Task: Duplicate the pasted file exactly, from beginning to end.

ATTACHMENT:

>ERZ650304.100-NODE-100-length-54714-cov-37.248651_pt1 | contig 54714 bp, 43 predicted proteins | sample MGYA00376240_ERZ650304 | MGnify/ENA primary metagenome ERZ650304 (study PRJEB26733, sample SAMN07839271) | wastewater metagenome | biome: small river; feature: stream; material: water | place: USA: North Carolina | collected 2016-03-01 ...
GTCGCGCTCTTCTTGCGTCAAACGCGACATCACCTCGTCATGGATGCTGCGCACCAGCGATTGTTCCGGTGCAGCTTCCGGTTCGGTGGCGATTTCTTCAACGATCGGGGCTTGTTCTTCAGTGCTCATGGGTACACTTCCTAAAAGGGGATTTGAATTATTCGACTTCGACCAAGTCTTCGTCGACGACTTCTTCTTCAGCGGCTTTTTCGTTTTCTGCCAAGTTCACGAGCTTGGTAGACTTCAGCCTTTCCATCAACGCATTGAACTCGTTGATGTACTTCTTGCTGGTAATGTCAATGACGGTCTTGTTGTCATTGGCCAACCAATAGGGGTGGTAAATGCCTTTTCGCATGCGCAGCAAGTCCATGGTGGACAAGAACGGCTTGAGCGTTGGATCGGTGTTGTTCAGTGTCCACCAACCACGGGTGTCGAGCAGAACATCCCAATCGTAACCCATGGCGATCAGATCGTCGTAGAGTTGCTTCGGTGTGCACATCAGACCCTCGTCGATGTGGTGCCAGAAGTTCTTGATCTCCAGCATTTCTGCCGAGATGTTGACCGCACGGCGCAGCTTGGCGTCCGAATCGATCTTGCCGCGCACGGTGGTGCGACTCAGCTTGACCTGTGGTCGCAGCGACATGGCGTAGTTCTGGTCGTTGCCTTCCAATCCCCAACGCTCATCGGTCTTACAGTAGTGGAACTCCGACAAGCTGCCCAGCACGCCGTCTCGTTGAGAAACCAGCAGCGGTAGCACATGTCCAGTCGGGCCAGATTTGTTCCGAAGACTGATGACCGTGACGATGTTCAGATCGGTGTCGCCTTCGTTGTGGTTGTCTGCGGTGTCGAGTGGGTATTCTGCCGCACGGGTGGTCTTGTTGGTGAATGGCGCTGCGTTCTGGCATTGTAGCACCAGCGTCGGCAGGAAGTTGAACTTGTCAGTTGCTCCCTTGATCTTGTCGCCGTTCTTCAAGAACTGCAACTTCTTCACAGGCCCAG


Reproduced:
>ERZ650304.100-NODE-100-length-54714-cov-37.248651_pt1 | contig 54714 bp, 43 predicted proteins | sample MGYA00376240_ERZ650304 | MGnify/ENA primary metagenome ERZ650304 (study PRJEB26733, sample SAMN07839271) | wastewater metagenome | biome: small river; feature: stream; material: water | place: USA: North Carolina | collected 2016-03-01 ...
GTCGCGCTCTTCTTGCGTCAAACGCGACATCACCTCGTCATGGATGCTGCGCACCAGCGATTGTTCCGGTGCAGCTTCCGGTTCGGTGGCGATTTCTTCAACGATCGGGGCTTGTTCTTCAGTGCTCATGGGTACACTTCCTAAAAGGGGATTTGAATTATTCGACTTCGACCAAGTCTTCGTCGACGACTTCTTCTTCAGCGGCTTTTTCGTTTTCTGCCAAGTTCACGAGCTTGGTAGACTTCAGCCTTTCCATCAACGCATTGAACTCGTTGATGTACTTCTTGCTGGTAATGTCAATGACGGTCTTGTTGTCATTGGCCAACCAATAGGGGTGGTAAATGCCTTTTCGCATGCGCAGCAAGTCCATGGTGGACAAGAACGGCTTGAGCGTTGGATCGGTGTTGTTCAGTGTCCACCAACCACGGGTGTCGAGCAGAACATCCCAATCGTAACCCATGGCGATCAGATCGTCGTAGAGTTGCTTCGGTGTGCACATCAGACCCTCGTCGATGTGGTGCCAGAAGTTCTTGATCTCCAGCATTTCTGCCGAGATGTTGACCGCACGGCGCAGCTTGGCGTCCGAATCGATCTTGCCGCGCACGGTGGTGCGACTCAGCTTGACCTGTGGTCGCAGCGACATGGCGTAGTTCTGGTCGTTGCCTTCCAATCCCCAACGCTCATCGGTCTTACAGTAGTGGAACTCCGACAAGCTGCCCAGCACGCCGTCTCGTTGAGAAACCAGCAGCGGTAGCACATGTCCAGTCGGGCCAGATTTGTTCCGAAGACTGATGACCGTGACGATGTTCAGATCGGTGTCGCCTTCGTTGTGGTTGTCTGCGGTGTCGAGTGGGTATTCTGCCGCACGGGTGGTCTTGTTGGTGAATGGCGCTGCGTTCTGGCATTGTAGCACCAGCGTCGGCAGGAAGTTGAACTTGTCAGTTGCTCCCTTGATCTTGTCGCCGTTCTTCAAGAACTGCAACTTCTTCACAGGCCCAG